Suffering is universal, intimidation is genderless

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Suffering is universal, intimidation is genderless

Alfonzo Galvan, [email protected]

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Sexual harassment is more common than most people assume. It happens every day and sometimes it even happens in front of you. It’s not even a problem specific to women. It happens to everybody.

Sexual harassment is a behavior characterized by the making of unwelcome and inappropriate sexual remarks or physical advances. It can be as innocent as a shoulder rub to a coworker or unsolicited sexual messages to a friend.

The problem seems one sided at times. Statistics lean more towards women experiencing sexual harassment than men.

Men suffer from sexual assault and harassment too. I’m not saying that women don’t. I’m just saying that a lot of times we overlook the males because it isn’t as prevalent.

We don’t even know it is happening because we don’t know how to identify sexual harassment. Take this for example, I’m home alone late at night and I get a text from a close friend. The person really wants to see me and come over. They make their intentions known, and I politely say no and try to avoid the topic. They become persistent and make me feel uncomfortable. That, my friends, is sexual harassment. It’s not “shooting your shot” or “making a bold move” like some of us say. It’s wrong and inappropriate.

A study by Quinnipiac University found that 60 percent of women have been victims of sexual harassment and nearly 75 percent of those said it took place at work. Statistics for males are hard to find. Usually, the statistic will focus on women and point towards men as the perpetrators. To be fair, men do seem to be doing the majority of the harassment but you can’t say they can’t be victims themselves.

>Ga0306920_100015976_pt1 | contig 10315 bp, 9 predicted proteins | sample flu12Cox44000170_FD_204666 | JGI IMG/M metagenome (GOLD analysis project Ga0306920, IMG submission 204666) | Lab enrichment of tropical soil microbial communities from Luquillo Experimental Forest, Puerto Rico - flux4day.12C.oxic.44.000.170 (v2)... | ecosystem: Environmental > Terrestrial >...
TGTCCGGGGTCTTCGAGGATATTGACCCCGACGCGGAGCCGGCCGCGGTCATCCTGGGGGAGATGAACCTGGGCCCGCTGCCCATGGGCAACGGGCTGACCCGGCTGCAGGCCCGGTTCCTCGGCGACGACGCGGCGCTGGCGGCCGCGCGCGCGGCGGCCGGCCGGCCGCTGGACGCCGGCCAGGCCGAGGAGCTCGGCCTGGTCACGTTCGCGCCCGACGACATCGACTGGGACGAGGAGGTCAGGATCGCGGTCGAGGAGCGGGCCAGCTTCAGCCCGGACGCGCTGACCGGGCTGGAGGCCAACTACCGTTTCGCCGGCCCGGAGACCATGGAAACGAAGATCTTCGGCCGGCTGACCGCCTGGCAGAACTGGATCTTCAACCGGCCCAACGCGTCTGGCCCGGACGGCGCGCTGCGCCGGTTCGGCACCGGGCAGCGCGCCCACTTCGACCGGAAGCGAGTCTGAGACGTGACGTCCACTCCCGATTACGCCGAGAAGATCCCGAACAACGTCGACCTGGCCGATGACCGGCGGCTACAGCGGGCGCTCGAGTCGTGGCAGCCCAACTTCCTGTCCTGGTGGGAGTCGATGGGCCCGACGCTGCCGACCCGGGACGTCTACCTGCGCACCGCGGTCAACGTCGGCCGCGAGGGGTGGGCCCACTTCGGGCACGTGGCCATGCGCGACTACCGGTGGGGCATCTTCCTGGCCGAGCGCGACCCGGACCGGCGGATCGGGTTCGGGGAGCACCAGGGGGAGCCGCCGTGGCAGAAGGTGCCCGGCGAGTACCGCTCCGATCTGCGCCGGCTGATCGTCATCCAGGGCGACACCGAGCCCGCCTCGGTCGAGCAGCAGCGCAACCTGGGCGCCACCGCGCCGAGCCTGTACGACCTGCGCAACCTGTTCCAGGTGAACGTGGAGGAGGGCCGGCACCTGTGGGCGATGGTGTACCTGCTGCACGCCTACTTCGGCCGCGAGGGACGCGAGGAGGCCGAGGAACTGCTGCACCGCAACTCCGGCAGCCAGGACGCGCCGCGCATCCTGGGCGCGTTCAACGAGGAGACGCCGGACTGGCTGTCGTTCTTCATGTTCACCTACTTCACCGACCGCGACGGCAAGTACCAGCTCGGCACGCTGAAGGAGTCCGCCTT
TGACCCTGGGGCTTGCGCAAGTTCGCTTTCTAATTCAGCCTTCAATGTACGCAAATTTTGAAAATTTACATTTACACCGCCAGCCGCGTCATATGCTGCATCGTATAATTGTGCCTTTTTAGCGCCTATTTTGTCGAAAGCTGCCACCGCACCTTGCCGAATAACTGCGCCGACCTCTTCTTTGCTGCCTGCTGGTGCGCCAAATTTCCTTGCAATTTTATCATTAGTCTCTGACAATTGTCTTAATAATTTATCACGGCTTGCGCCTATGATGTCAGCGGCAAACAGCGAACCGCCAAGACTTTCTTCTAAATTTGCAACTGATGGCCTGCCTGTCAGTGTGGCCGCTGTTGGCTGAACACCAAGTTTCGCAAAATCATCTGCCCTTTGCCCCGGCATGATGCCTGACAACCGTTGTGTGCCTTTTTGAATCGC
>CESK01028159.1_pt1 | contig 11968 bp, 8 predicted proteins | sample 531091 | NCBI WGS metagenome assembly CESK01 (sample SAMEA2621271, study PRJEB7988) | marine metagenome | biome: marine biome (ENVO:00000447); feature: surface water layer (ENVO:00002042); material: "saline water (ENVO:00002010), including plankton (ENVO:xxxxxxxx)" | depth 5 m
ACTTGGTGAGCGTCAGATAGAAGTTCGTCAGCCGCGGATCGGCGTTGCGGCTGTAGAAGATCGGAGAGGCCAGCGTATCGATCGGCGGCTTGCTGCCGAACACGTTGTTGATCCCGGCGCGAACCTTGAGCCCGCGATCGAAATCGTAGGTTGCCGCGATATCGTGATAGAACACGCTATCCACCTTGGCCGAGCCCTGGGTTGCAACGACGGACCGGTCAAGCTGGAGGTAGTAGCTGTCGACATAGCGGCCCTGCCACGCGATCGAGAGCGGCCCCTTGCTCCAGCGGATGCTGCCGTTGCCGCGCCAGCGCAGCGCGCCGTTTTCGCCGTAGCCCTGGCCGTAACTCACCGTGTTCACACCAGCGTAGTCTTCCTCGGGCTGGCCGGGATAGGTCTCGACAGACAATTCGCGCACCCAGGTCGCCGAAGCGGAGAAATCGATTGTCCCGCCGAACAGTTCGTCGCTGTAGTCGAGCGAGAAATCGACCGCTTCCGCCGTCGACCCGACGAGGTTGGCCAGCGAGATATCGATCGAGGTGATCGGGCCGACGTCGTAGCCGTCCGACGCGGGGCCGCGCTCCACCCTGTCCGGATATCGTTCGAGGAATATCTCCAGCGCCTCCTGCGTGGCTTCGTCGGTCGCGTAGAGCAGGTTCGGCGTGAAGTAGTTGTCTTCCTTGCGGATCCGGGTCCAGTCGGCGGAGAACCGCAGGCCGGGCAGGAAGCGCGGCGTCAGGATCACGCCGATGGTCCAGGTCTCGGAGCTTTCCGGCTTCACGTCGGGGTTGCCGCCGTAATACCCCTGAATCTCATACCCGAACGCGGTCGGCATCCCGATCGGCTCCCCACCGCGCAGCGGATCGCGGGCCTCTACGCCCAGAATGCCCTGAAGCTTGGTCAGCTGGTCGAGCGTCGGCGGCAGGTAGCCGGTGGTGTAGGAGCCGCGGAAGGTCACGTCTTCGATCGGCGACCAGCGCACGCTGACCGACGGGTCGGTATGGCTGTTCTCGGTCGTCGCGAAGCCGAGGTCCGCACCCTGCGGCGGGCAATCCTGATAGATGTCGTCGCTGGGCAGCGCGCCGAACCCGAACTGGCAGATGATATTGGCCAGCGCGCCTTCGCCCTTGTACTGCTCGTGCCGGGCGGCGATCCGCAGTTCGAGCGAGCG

While statistics like the one mentioned earlier like to focus on, male on female sexual harassment, the act knows no genders. It can be male on male or female on male. It doesn’t matter. Sexual harassment is sexual harassment. A girl can’t send a guy unsolicited naked pictures and just assume because he’s a guy he’ll be okay with it. Consent goes both ways.

Now, in order to stop sexual harassment on males we need to do a few things. First, we must acknowledge the fact that the problem is real. Put the manliness aside and accept that you too can be a victim. Second, educate yourself on what sexual harassment is and how to spot it. You can’t stop something you can’t identify. And third, encourage victims, especially males, to come forward and speak about their issues. We can’t keep quiet forever. It’s okay to be a guy and use #MeToo.